Construction industry looks at new technologies for growth

New study reveals current global market trends in an increasingly demanding space

Construction industry looks at new technologies for growth
A majority of participants said they plan to increase fleet size in the short-term.


The construction industry across the globe is adopting new technologies to manage costs, increase revenue and expand business, a new report has revealed.

The study found that a majority of construction companies plan to increase fleet size to meet growing demand for their services.

Teletrac Navman’s new report, Telematics Benchmark Report: Global Construction Edition, is based on a survey of more than 1,200 fleet operations and fleet management professionals from around the world.

While the report does not break down findings by country, it does note that an analysis by The West Australian newspaper "reveals the planned construction projects will deliver about 30,000 new construction jobs, primarily on commercial property developments due to start or ramp up over the next 12 to 18 months".

The survey, which provides a view of telematics trends affecting the global construction market, outlined the top challenges for business in an increasingly demanding market: managing costs (46 per cent), growing revenue (30 per cent) and business expansion (26 per cent).

Other key trends observed across the sector include: economic optimism, technology disruption and labour shortage.

Economic optimism

The study found that over 90 per cent of companies plan to invest in their business in 2017 by upgrading their fleet (45 per cent), finding, retaining and developing talent (38 per cent), and integrating new technologies and systems (34 per cent).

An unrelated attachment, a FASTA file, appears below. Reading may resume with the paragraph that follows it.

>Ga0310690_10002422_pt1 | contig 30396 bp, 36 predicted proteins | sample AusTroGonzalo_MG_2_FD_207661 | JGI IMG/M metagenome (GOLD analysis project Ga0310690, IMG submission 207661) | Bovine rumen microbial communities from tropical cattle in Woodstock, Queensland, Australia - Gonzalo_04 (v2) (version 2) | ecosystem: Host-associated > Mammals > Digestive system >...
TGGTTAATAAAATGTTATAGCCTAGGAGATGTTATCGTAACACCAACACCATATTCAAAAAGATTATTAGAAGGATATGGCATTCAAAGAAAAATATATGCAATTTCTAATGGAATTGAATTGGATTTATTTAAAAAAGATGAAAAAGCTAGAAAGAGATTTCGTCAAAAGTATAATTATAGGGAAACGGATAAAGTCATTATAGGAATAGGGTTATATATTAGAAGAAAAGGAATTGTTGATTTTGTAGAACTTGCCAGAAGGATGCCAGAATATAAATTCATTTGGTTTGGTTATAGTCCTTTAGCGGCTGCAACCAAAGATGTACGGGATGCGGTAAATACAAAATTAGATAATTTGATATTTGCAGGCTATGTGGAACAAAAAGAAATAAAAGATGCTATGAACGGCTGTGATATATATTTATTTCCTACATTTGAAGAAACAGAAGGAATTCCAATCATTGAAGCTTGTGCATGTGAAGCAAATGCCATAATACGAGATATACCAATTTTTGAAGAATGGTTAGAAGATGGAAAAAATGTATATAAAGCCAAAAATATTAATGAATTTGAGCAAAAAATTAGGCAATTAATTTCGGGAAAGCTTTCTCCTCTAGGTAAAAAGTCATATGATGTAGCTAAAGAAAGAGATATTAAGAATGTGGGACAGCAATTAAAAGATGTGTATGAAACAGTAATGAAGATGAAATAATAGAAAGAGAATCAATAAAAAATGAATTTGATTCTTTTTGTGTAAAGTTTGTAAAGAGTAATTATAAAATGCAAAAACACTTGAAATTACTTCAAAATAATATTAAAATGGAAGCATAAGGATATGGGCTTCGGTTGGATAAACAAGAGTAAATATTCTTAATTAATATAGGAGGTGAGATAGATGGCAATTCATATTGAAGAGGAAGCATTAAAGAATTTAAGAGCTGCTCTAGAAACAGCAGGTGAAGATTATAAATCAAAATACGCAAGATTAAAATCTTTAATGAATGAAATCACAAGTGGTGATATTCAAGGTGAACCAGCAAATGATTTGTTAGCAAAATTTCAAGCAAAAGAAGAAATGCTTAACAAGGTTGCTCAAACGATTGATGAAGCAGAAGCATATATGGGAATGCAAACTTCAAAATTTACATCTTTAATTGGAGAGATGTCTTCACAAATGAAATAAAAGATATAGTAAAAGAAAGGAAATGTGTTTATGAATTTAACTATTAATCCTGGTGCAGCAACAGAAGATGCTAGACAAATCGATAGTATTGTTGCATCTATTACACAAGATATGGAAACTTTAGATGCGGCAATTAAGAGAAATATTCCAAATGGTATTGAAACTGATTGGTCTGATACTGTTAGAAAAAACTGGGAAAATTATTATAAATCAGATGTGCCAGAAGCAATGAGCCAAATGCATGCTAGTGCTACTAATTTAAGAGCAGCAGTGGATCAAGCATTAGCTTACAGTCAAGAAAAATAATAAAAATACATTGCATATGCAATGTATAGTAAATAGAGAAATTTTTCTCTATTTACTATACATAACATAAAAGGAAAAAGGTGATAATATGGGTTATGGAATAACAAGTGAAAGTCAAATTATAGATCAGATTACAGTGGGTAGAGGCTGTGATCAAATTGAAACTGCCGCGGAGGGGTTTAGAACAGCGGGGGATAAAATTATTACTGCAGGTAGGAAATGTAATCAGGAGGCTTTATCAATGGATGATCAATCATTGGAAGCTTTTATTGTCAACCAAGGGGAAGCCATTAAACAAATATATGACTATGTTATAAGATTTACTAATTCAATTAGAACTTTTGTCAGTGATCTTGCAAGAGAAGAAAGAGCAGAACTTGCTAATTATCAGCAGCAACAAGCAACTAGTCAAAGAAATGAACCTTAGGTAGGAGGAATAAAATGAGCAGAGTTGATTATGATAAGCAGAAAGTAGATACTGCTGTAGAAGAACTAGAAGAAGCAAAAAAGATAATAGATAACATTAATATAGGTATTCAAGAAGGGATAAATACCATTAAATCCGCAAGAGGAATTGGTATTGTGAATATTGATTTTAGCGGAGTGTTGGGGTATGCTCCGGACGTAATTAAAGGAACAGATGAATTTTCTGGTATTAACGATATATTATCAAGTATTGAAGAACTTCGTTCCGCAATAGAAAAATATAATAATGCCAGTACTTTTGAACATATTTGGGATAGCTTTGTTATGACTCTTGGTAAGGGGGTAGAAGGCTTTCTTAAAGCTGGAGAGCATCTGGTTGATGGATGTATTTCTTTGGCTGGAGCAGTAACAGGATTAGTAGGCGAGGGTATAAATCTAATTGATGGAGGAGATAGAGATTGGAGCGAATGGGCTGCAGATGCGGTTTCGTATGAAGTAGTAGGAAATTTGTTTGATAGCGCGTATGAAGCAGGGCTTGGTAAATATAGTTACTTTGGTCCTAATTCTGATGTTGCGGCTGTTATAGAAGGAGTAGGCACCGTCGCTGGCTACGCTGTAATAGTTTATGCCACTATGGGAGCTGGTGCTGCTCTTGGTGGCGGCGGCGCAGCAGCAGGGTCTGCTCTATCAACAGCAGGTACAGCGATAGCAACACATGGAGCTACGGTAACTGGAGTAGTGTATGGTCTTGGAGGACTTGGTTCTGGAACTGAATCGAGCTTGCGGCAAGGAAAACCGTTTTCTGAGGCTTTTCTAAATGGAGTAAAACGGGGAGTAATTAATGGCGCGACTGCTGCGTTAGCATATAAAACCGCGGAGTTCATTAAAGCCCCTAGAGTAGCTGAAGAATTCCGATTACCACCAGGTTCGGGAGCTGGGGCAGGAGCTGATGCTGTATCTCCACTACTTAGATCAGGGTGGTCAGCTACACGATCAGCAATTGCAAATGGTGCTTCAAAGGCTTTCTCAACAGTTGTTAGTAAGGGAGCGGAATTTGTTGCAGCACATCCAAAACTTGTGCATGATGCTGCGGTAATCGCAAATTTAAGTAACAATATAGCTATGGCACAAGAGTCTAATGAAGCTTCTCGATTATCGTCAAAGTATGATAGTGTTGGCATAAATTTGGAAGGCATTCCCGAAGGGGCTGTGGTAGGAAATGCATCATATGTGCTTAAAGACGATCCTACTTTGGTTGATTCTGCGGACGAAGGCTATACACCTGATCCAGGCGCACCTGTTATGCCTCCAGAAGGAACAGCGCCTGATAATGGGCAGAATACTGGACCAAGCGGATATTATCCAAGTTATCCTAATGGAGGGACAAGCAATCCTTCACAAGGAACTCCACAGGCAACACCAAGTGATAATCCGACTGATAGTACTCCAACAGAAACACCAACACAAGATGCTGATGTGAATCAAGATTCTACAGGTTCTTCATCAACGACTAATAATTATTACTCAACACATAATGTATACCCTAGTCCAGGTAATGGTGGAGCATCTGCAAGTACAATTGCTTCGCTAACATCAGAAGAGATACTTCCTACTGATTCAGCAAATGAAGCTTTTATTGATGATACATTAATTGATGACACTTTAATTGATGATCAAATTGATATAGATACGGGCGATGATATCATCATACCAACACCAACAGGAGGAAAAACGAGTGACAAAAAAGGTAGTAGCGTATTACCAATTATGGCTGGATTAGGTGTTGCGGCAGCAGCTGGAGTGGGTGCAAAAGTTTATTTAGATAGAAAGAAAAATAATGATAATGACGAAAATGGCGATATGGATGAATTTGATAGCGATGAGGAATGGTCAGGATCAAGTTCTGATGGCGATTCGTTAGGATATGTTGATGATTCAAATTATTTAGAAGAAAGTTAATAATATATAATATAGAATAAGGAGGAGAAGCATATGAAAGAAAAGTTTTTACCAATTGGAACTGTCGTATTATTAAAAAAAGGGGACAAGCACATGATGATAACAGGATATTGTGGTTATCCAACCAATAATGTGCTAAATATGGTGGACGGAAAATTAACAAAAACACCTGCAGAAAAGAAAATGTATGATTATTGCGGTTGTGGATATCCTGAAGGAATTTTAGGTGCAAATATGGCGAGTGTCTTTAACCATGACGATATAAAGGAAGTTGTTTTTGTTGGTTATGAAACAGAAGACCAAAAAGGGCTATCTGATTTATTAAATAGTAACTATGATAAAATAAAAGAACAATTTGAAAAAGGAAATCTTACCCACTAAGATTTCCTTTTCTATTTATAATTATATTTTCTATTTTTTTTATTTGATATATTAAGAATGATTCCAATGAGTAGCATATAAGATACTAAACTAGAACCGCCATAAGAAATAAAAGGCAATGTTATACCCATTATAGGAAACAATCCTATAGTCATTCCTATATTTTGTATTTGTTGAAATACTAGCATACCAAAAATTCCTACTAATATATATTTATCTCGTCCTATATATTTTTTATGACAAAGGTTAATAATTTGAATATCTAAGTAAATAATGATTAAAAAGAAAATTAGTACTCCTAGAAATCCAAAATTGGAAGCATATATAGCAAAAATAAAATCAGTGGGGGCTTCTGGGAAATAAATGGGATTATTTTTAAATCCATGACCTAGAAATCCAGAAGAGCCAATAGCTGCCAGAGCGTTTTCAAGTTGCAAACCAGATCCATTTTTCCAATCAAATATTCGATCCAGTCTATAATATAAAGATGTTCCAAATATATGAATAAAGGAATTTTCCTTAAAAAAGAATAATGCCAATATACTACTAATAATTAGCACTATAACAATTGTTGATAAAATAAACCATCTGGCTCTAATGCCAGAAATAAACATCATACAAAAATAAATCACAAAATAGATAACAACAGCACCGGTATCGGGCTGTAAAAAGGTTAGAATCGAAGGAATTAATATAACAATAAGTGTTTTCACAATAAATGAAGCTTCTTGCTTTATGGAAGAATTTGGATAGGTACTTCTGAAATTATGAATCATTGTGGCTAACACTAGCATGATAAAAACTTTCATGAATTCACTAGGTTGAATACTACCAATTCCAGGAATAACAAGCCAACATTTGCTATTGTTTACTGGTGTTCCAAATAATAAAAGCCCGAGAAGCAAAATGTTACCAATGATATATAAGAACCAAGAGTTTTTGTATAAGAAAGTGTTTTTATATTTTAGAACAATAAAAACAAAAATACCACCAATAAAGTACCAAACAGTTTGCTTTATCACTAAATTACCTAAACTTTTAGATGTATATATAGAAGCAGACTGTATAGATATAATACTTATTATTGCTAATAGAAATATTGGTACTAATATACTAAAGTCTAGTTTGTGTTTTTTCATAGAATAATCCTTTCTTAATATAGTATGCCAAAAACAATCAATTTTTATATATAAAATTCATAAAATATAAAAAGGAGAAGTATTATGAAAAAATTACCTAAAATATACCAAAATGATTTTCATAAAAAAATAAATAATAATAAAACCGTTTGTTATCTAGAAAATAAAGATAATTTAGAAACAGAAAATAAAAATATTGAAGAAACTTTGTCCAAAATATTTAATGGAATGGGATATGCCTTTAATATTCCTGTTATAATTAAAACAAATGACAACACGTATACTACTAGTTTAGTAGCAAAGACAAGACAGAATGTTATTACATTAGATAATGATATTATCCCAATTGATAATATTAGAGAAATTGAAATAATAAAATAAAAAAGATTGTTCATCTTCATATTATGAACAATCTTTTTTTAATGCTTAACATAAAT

Over half of the participants (64 per cent) stated that they will be increasing the number of equipment/fleet size over the next year as a result of more demand for services, while 55 per cent said they plan to replace older equipment/vehicles.

Technology disruption

A majority of companies stated that they are looking for ways to improve efficiencies and reduce accidents using new technologies related to: fatigue monitoring (27 per cent), machine vision technology (19 per cent), drones (16 per cent) and big data analytics (14 per cent).

Over 80 per cent businesses say they currently use telematics or plan to do so in the next year, citing equipment tracking as the most common use (75 per cent), followed by tracking speed (61 per cent) and driver hours (53 per cent).

Over half of the companies currently using telematics say they have seen reduced fuel costs, and almost of third stating they have seen fewer accidents.

Despite the increasing discussion on automated vehicle technology, one 9 per cent of the participants said they plan to invest in self-driving vehicles in the short-term.

Labour shortage

A quarter of participants said shortage of skilled labour was impeding business growth.

While payroll remained the largest business expense for up to 55 per cent respondents, nearly as much said they plan to more drivers/equipment operators this year.

Up to 53 per cent companies said they are increasing pay to address worker shortage in their business, while 36 per cent said they are developing training programs, offering better benefits (33 per cent) and hiring freelance equipment operators (29 per cent) to tackle the problem.

"The construction industry has long faced pressures to do more with less – more output with fewer resources – to meet customer demands, while also ensuring the safety of its workers and profitability of the business," Teletrac Navman global vice president of marketing Rachel Trindade says.

"It’s no easy task to balance these competing interests, which is why so many fleets are turning to modern technologies, such as telematics, to find efficiencies.

"We’re committed to supporting the industry by helping them understand and navigate these market shifts."

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